In other words, it can tell you whether the document is valid.
If validation is not activated, however, it can only tell whether or not the document is well-formed, as was shown in the previous section when you deleted the closing tag from an XML element.
Validating input is one of those programming necessities that we sometimes like to put off.
It eliminates the need to write application code that loads the validator and then executes the schema against the input.
This really simplifies the entire process of trying out a schema.
In the earlier tutorials we saw how to build a JDOM2 document using SAXBuilder. Now lets look at an example that shows how to specify an XSD externally.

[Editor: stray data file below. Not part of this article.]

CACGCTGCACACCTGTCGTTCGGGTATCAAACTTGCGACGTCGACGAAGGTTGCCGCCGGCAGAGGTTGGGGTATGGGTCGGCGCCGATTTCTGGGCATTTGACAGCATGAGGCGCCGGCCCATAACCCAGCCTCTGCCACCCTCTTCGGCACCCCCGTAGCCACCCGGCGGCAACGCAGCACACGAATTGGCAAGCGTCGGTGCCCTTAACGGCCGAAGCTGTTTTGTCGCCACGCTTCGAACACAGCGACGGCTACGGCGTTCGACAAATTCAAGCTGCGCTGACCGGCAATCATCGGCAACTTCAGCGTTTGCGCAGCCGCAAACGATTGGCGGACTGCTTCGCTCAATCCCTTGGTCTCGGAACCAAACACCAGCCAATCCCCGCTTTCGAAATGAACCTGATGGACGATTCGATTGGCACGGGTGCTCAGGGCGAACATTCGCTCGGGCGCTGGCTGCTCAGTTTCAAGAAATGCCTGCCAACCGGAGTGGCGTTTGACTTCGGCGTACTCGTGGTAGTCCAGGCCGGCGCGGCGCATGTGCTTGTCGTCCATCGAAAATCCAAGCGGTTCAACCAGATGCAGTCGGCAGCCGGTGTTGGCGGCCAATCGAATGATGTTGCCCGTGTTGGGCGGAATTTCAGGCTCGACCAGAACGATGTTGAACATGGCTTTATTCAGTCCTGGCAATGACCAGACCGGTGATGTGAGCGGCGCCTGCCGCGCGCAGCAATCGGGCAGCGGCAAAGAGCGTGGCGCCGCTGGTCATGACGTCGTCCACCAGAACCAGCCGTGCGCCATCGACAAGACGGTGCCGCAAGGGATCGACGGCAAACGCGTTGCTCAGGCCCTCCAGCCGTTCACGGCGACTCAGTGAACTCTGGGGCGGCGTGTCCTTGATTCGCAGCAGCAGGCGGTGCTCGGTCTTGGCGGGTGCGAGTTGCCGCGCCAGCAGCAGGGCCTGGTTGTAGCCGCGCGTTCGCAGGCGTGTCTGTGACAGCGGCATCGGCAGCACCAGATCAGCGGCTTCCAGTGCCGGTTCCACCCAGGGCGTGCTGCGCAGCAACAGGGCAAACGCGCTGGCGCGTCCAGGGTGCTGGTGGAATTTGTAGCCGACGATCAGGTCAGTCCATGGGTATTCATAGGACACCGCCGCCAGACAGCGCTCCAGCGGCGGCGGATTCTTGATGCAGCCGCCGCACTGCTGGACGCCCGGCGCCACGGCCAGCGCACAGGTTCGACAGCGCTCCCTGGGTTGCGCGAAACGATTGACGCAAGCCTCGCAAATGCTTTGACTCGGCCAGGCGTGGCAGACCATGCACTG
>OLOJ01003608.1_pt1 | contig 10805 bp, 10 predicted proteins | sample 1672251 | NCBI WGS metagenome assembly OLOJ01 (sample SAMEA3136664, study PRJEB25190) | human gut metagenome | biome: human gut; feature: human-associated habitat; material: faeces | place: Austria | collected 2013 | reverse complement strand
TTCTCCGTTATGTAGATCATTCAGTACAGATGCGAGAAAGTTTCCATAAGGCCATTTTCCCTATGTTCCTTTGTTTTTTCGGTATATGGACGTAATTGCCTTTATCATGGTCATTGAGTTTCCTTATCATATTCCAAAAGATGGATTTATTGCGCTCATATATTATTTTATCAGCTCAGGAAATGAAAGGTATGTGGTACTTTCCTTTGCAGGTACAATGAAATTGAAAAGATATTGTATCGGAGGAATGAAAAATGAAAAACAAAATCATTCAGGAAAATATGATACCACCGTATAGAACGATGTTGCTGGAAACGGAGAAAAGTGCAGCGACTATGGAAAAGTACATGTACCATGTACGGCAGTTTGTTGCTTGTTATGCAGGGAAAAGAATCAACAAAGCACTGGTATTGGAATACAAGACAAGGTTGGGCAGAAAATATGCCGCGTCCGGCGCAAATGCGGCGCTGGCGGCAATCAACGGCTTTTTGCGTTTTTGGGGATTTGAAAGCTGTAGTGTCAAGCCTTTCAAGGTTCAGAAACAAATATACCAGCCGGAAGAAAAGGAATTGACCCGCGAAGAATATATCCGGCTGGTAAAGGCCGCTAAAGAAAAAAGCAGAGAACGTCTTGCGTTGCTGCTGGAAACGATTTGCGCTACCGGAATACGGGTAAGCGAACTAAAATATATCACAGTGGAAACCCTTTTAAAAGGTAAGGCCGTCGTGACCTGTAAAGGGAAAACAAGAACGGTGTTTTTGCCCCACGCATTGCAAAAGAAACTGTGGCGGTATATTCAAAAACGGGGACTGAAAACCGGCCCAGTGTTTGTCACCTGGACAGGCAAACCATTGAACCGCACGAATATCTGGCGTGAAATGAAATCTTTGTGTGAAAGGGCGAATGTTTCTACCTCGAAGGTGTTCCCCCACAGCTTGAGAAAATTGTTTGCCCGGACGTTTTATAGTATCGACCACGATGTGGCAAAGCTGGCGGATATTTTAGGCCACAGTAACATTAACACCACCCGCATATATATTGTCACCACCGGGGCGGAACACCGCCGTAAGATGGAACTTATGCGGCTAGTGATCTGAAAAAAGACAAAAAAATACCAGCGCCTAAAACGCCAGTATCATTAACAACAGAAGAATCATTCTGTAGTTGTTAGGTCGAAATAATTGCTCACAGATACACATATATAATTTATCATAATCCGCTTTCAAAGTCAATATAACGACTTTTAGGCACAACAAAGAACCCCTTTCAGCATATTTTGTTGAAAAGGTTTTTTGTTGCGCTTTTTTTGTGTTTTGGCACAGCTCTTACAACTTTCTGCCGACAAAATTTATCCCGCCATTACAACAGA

We also saw how to validate the document using DTD while using the SAXBuilder. The example below specifies two methods to specify an XSD externally.
There are several excellent tutorials available to get you more acquainted with these concepts.
A good starting point is the excellent guide given here: Principal Software Engineer @Constant Contact.
In fact, if you have ever written an XML schema, then JSON schema should be quite familiar to you. At Constant Contact we are mostly a Java shop, and the validator from Francis Galliegue (aka fge) works quite well for us.
It is popular with Java developers, and is available on Git Hub here.
I work on web service APIs to create new and interesting small business marketing solutions.
I have spent the majority of my 7 seven years with Constant Contact working on the Event Spot team.
Not all of these are as effective as one would hope: A better approach to validating JSON input is the use of a JSON schema.